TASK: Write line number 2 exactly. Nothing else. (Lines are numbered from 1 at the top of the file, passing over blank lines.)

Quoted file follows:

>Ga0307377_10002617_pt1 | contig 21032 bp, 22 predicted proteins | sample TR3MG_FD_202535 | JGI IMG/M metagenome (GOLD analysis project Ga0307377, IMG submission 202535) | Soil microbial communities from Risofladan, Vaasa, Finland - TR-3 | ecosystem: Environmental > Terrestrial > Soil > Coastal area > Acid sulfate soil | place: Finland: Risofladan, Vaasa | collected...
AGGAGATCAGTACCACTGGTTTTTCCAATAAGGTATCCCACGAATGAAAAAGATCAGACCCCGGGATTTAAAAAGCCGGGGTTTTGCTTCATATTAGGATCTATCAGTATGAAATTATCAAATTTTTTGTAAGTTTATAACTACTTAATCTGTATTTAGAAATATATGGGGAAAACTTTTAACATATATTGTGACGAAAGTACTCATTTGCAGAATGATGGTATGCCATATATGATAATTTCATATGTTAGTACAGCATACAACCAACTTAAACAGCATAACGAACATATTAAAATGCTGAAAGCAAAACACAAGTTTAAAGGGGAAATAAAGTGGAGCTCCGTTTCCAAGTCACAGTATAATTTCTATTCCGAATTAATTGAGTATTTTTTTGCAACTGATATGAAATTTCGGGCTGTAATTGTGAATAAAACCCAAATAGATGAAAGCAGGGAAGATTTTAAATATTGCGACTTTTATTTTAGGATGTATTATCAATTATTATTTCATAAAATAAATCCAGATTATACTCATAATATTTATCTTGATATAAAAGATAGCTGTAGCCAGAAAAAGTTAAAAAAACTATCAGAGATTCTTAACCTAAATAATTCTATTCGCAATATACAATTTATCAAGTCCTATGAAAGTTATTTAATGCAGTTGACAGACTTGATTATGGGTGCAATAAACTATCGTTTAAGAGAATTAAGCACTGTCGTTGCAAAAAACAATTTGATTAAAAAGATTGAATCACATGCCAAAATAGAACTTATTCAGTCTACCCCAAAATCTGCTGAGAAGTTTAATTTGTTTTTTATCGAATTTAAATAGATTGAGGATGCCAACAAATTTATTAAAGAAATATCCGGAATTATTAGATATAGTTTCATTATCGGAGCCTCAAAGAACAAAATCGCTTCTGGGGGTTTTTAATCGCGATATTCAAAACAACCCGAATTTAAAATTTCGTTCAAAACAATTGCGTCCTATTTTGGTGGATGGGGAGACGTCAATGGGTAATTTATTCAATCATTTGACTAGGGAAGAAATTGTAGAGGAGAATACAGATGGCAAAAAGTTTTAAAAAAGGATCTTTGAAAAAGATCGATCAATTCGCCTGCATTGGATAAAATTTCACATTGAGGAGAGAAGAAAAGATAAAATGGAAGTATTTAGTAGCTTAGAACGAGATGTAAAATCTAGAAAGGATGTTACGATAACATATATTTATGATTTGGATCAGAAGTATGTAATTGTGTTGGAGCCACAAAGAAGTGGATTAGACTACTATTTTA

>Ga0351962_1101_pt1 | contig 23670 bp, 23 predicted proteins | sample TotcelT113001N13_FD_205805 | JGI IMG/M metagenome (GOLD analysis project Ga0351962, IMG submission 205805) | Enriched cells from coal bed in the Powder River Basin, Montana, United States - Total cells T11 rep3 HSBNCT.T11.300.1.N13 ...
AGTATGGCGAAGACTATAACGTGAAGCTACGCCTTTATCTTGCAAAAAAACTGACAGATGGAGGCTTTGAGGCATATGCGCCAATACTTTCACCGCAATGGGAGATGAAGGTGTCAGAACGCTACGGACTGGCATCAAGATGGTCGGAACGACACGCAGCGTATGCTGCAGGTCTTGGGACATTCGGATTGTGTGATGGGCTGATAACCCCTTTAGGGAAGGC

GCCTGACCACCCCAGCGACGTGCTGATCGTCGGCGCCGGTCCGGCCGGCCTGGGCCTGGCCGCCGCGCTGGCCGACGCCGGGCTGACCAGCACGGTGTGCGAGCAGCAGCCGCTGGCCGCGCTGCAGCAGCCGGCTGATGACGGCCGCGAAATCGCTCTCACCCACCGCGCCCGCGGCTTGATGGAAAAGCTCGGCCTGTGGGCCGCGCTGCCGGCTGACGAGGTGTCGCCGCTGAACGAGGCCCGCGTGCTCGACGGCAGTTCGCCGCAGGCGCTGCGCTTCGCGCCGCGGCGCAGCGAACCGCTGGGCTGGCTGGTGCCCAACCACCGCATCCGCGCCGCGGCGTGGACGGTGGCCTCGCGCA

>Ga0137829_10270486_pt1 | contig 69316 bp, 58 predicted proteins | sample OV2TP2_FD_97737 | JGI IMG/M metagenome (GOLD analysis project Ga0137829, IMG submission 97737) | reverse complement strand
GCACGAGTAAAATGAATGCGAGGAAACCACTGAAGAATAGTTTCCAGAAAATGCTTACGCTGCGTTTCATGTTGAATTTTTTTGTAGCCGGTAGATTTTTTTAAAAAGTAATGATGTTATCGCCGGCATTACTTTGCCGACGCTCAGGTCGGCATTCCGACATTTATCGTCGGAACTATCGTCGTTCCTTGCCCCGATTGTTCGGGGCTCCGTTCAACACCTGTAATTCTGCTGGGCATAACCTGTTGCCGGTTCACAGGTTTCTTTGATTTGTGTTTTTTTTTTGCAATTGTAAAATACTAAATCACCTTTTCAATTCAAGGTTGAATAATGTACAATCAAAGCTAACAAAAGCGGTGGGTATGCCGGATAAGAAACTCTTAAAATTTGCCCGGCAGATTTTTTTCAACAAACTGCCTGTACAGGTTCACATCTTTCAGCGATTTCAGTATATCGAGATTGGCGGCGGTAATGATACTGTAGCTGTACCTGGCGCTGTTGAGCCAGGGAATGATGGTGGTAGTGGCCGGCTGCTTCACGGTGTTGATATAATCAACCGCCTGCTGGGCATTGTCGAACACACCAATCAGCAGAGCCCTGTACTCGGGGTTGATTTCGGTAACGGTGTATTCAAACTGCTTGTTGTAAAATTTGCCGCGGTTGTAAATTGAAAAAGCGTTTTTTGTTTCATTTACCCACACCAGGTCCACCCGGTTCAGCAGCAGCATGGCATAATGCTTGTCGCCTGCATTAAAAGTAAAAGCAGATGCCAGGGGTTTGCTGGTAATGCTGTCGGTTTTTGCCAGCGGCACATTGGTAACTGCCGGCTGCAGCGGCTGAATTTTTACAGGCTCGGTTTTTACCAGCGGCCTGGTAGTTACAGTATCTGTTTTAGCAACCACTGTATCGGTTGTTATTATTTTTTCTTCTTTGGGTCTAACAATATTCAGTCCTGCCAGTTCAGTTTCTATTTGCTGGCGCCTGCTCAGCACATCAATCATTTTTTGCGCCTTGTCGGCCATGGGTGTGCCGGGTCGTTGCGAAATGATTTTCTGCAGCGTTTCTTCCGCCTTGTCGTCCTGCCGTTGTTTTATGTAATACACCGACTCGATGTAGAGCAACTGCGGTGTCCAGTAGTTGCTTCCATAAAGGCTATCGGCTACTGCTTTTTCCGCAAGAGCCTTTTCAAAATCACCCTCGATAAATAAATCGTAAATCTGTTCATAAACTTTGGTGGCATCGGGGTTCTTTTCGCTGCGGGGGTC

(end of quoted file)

AGGAGATCAGTACCACTGGTTTTTCCAATAAGGTATCCCACGAATGAAAAAGATCAGACCCCGGGATTTAAAAAGCCGGGGTTTTGCTTCATATTAGGATCTATCAGTATGAAATTATCAAATTTTTTGTAAGTTTATAACTACTTAATCTGTATTTAGAAATATATGGGGAAAACTTTTAACATATATTGTGACGAAAGTACTCATTTGCAGAATGATGGTATGCCATATATGATAATTTCATATGTTAGTACAGCATACAACCAACTTAAACAGCATAACGAACATATTAAAATGCTGAAAGCAAAACACAAGTTTAAAGGGGAAATAAAGTGGAGCTCCGTTTCCAAGTCACAGTATAATTTCTATTCCGAATTAATTGAGTATTTTTTTGCAACTGATATGAAATTTCGGGCTGTAATTGTGAATAAAACCCAAATAGATGAAAGCAGGGAAGATTTTAAATATTGCGACTTTTATTTTAGGATGTATTATCAATTATTATTTCATAAAATAAATCCAGATTATACTCATAATATTTATCTTGATATAAAAGATAGCTGTAGCCAGAAAAAGTTAAAAAAACTATCAGAGATTCTTAACCTAAATAATTCTATTCGCAATATACAATTTATCAAGTCCTATGAAAGTTATTTAATGCAGTTGACAGACTTGATTATGGGTGCAATAAACTATCGTTTAAGAGAATTAAGCACTGTCGTTGCAAAAAACAATTTGATTAAAAAGATTGAATCACATGCCAAAATAGAACTTATTCAGTCTACCCCAAAATCTGCTGAGAAGTTTAATTTGTTTTTTATCGAATTTAAATAGATTGAGGATGCCAACAAATTTATTAAAGAAATATCCGGAATTATTAGATATAGTTTCATTATCGGAGCCTCAAAGAACAAAATCGCTTCTGGGGGTTTTTAATCGCGATATTCAAAACAACCCGAATTTAAAATTTCGTTCAAAACAATTGCGTCCTATTTTGGTGGATGGGGAGACGTCAATGGGTAATTTATTCAATCATTTGACTAGGGAAGAAATTGTAGAGGAGAATACAGATGGCAAAAAGTTTTAAAAAAGGATCTTTGAAAAAGATCGATCAATTCGCCTGCATTGGATAAAATTTCACATTGAGGAGAGAAGAAAAGATAAAATGGAAGTATTTAGTAGCTTAGAACGAGATGTAAAATCTAGAAAGGATGTTACGATAACATATATTTATGATTTGGATCAGAAGTATGTAATTGTGTTGGAGCCACAAAGAAGTGGATTAGACTACTATTTTA